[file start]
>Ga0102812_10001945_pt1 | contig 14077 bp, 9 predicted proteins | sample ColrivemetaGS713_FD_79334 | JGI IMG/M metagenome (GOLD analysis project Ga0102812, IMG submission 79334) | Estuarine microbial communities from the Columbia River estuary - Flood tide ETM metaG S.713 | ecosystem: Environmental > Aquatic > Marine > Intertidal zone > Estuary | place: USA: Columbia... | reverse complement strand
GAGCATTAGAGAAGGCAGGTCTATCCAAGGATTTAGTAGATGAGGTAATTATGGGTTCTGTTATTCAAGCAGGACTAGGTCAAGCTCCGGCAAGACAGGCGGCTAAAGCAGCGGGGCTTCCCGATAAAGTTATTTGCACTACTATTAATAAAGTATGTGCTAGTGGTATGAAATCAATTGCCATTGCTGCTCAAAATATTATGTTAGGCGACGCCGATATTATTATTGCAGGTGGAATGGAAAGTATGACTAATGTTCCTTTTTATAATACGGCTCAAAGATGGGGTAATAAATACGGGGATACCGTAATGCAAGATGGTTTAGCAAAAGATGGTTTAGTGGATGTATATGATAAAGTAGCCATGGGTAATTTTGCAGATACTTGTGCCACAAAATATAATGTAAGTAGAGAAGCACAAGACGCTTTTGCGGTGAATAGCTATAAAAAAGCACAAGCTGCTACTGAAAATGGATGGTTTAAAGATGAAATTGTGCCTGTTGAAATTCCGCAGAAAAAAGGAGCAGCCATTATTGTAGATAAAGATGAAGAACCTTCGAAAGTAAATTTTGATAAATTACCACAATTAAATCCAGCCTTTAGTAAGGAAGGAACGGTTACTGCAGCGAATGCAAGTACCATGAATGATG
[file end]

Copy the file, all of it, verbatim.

>Ga0102812_10001945_pt1 | contig 14077 bp, 9 predicted proteins | sample ColrivemetaGS713_FD_79334 | JGI IMG/M metagenome (GOLD analysis project Ga0102812, IMG submission 79334) | Estuarine microbial communities from the Columbia River estuary - Flood tide ETM metaG S.713 | ecosystem: Environmental > Aquatic > Marine > Intertidal zone > Estuary | place: USA: Columbia... | reverse complement strand
GAGCATTAGAGAAGGCAGGTCTATCCAAGGATTTAGTAGATGAGGTAATTATGGGTTCTGTTATTCAAGCAGGACTAGGTCAAGCTCCGGCAAGACAGGCGGCTAAAGCAGCGGGGCTTCCCGATAAAGTTATTTGCACTACTATTAATAAAGTATGTGCTAGTGGTATGAAATCAATTGCCATTGCTGCTCAAAATATTATGTTAGGCGACGCCGATATTATTATTGCAGGTGGAATGGAAAGTATGACTAATGTTCCTTTTTATAATACGGCTCAAAGATGGGGTAATAAATACGGGGATACCGTAATGCAAGATGGTTTAGCAAAAGATGGTTTAGTGGATGTATATGATAAAGTAGCCATGGGTAATTTTGCAGATACTTGTGCCACAAAATATAATGTAAGTAGAGAAGCACAAGACGCTTTTGCGGTGAATAGCTATAAAAAAGCACAAGCTGCTACTGAAAATGGATGGTTTAAAGATGAAATTGTGCCTGTTGAAATTCCGCAGAAAAAAGGAGCAGCCATTATTGTAGATAAAGATGAAGAACCTTCGAAAGTAAATTTTGATAAATTACCACAATTAAATCCAGCCTTTAGTAAGGAAGGAACGGTTACTGCAGCGAATGCAAGTACCATGAATGATG